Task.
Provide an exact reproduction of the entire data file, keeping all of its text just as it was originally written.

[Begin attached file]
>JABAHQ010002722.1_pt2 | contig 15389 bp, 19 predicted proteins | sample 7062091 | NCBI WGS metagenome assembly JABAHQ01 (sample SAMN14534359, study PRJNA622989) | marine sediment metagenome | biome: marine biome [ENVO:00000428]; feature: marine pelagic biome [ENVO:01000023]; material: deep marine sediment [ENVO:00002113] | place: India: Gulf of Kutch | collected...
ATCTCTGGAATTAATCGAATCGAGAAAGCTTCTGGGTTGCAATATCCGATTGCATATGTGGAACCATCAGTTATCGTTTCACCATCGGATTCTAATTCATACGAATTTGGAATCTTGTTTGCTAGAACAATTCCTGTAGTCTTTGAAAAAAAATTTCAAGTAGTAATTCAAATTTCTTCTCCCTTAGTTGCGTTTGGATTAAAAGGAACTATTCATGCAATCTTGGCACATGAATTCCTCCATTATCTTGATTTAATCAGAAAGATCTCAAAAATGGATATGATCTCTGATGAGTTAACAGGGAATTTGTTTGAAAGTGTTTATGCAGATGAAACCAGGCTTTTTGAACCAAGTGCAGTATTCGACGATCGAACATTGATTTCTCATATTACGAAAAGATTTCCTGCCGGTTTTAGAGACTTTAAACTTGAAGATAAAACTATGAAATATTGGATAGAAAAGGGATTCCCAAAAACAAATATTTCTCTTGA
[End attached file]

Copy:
>JABAHQ010002722.1_pt2 | contig 15389 bp, 19 predicted proteins | sample 7062091 | NCBI WGS metagenome assembly JABAHQ01 (sample SAMN14534359, study PRJNA622989) | marine sediment metagenome | biome: marine biome [ENVO:00000428]; feature: marine pelagic biome [ENVO:01000023]; material: deep marine sediment [ENVO:00002113] | place: India: Gulf of Kutch | collected...
ATCTCTGGAATTAATCGAATCGAGAAAGCTTCTGGGTTGCAATATCCGATTGCATATGTGGAACCATCAGTTATCGTTTCACCATCGGATTCTAATTCATACGAATTTGGAATCTTGTTTGCTAGAACAATTCCTGTAGTCTTTGAAAAAAAATTTCAAGTAGTAATTCAAATTTCTTCTCCCTTAGTTGCGTTTGGATTAAAAGGAACTATTCATGCAATCTTGGCACATGAATTCCTCCATTATCTTGATTTAATCAGAAAGATCTCAAAAATGGATATGATCTCTGATGAGTTAACAGGGAATTTGTTTGAAAGTGTTTATGCAGATGAAACCAGGCTTTTTGAACCAAGTGCAGTATTCGACGATCGAACATTGATTTCTCATATTACGAAAAGATTTCCTGCCGGTTTTAGAGACTTTAAACTTGAAGATAAAACTATGAAATATTGGATAGAAAAGGGATTCCCAAAAACAAATATTTCTCTTGA